“I had never received those types of accolades from my hometown before,” Warner said. “Everyone was there. I brought in about 20 of my students to interact with any students who were there. Students got to see where I was born and raised.”

Although the year has been filled with exciting moments for Warner, the professor knows his work is far from over. Besides his jobs at LSU, Warner also plans to give back to the community and help spark an interest in STEM-related studies in young children. On July 10, Warner will be back in Bunkie helping to host a daylong science event in which 50 students from Avoyelles Parish will experiment with different projects for a hands-on learning experience.

Warner vows to continue to help students in any way he can, but he also encourages them to find others around them who may be suited to guide them throughout their destined career paths.

“Students need to find mentors and find a niche,” Warner said. “I spend a lot of time mentoring young people because there were people there along the way for me who pointed the way for me, and I probably wouldn’t be where I am today if it were not for people who pointed the way for me. I try to be there for other people.”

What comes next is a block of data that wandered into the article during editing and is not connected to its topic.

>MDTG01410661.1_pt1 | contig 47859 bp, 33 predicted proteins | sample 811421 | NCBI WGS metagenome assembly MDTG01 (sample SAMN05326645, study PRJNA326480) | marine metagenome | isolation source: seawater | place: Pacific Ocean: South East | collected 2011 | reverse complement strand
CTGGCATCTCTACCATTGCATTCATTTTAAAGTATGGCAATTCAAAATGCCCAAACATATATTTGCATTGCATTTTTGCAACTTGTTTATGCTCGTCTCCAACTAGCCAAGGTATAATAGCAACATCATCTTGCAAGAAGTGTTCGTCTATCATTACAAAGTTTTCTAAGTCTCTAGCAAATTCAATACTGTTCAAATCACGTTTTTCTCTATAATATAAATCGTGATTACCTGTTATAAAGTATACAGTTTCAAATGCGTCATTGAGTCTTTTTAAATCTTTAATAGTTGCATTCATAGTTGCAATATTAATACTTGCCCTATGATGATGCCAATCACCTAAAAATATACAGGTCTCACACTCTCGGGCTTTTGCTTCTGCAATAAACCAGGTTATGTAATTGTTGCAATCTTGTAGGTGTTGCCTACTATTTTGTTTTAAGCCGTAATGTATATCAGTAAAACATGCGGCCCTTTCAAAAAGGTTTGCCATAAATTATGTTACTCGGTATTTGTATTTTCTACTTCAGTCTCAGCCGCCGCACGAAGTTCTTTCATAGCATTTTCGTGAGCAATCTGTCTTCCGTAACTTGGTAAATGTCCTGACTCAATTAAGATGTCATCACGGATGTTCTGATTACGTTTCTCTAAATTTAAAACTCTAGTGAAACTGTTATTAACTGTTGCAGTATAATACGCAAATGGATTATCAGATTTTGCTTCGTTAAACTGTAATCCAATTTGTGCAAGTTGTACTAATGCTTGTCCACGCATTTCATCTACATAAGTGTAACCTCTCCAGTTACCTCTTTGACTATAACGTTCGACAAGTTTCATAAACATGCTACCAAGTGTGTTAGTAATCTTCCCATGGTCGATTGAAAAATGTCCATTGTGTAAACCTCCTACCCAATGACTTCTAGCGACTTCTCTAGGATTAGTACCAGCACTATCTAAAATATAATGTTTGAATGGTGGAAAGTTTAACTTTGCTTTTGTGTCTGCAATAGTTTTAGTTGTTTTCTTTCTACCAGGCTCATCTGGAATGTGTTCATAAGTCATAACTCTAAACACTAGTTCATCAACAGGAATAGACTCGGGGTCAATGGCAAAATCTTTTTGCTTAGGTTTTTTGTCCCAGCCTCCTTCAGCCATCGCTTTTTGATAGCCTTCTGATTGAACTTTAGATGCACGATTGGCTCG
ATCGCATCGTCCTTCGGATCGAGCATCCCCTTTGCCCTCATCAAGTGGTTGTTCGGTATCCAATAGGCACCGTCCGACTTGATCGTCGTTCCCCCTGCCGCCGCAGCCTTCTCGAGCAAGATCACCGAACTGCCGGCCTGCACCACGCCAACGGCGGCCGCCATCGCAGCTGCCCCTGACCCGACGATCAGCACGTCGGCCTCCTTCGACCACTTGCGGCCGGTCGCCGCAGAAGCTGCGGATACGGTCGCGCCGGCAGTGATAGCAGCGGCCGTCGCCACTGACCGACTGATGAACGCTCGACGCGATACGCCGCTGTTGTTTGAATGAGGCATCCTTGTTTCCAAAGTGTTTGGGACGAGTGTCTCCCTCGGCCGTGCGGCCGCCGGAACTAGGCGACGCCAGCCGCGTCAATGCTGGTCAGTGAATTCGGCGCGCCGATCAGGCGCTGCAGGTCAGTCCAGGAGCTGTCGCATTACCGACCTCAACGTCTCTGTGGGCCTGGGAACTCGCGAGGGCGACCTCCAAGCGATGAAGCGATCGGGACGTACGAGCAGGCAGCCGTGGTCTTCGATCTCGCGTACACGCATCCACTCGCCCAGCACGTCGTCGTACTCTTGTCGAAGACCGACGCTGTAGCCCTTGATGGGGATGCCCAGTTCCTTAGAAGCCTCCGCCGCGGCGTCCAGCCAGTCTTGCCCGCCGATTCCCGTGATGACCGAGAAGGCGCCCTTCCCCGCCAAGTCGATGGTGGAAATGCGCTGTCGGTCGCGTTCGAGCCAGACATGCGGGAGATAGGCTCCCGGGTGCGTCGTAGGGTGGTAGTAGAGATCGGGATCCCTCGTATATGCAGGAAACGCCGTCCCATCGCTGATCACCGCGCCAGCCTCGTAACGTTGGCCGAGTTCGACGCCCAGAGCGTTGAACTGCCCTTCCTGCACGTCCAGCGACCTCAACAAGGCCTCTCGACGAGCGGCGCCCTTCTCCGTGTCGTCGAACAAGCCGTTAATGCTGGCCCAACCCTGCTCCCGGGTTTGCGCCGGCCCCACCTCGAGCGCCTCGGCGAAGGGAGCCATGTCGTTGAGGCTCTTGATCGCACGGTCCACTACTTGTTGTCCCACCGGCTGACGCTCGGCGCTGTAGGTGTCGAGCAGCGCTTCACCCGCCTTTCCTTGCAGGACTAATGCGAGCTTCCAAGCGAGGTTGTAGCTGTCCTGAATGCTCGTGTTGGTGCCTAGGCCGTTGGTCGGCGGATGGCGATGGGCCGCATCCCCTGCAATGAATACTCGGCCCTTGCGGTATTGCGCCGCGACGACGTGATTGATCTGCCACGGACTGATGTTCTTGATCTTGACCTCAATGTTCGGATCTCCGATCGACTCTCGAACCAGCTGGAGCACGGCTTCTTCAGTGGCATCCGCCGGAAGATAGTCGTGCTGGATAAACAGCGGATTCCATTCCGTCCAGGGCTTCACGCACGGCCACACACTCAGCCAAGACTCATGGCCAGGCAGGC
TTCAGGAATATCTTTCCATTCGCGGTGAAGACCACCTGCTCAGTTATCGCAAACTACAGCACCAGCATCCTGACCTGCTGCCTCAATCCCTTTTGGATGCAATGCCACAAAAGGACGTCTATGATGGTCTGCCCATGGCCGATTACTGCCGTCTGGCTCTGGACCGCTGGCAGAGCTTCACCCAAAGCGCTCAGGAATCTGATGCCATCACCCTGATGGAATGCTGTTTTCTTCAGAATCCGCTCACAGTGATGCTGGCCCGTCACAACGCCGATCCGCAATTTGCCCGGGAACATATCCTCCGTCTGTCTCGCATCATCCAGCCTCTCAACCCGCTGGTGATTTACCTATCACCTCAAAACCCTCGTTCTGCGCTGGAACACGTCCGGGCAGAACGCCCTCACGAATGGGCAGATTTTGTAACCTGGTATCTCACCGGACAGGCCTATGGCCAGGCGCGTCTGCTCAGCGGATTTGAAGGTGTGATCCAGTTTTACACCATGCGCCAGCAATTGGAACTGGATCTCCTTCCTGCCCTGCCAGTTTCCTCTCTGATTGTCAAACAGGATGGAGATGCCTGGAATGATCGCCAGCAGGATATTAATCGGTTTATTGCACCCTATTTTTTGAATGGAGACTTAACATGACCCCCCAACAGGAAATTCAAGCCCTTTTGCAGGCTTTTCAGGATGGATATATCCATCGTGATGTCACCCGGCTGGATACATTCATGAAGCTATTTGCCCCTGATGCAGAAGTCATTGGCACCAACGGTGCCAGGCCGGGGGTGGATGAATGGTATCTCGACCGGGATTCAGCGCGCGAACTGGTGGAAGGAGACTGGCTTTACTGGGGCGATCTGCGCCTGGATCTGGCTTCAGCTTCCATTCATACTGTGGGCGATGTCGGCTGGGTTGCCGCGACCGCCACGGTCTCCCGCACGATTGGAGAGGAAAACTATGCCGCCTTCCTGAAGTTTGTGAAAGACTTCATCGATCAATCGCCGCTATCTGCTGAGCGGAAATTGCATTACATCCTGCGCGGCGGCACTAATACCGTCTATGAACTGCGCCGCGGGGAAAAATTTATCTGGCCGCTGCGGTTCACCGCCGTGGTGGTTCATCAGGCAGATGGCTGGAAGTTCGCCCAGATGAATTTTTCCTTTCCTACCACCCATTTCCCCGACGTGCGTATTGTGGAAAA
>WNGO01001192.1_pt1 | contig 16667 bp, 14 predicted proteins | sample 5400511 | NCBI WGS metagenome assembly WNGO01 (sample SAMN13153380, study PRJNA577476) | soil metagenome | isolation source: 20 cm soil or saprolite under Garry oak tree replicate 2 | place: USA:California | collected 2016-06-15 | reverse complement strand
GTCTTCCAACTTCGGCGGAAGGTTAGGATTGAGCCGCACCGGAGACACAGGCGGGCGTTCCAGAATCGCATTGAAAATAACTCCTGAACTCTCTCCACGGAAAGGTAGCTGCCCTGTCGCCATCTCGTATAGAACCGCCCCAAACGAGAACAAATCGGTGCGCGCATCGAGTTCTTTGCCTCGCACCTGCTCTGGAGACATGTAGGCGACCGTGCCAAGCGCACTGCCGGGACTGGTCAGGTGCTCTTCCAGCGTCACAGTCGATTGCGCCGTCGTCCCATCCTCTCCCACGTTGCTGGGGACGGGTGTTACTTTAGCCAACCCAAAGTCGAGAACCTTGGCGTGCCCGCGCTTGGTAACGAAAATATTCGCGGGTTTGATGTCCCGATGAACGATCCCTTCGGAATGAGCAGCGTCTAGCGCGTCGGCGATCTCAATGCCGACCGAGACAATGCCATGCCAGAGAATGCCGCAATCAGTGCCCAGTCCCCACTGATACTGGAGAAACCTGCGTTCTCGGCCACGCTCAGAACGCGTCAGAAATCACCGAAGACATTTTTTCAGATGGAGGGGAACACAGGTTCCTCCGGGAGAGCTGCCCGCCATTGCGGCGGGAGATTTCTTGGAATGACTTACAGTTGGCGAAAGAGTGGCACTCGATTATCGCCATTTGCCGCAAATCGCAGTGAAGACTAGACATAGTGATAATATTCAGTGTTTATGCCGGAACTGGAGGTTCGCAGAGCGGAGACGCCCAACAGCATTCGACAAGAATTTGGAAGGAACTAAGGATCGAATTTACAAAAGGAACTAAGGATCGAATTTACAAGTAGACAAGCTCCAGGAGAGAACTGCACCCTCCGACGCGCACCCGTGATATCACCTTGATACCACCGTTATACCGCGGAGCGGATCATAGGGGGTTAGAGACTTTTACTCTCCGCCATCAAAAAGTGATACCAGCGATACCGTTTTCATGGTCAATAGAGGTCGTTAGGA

La La Anthony wants everyone to know she’s still standing The truth about the mom, actor, author and fashionista’s professional — and personal — star power

La La Anthony breezes into the atrium of Washington, D.C.’s, Mandarin Oriental hotel in curve-accenting fitness gear, fresh from a studio cycle workout. With her hair pulled back in a smart ponytail, scarf tied around her head, sunglasses covering her eyes and not a stitch of makeup on, she’s easily the most beautiful — and the most composed — woman in the space.

Take a deep breath.

And exhale.

Because La La is back. And she’s standing — perhaps — in the best professional place she’s ever been. In the midst of one of the most challenging personal moments of her life, good things are happening for her creatively. The kinds of things for which La La Anthony has spent years laying down a foundation, and things for which she has been fighting.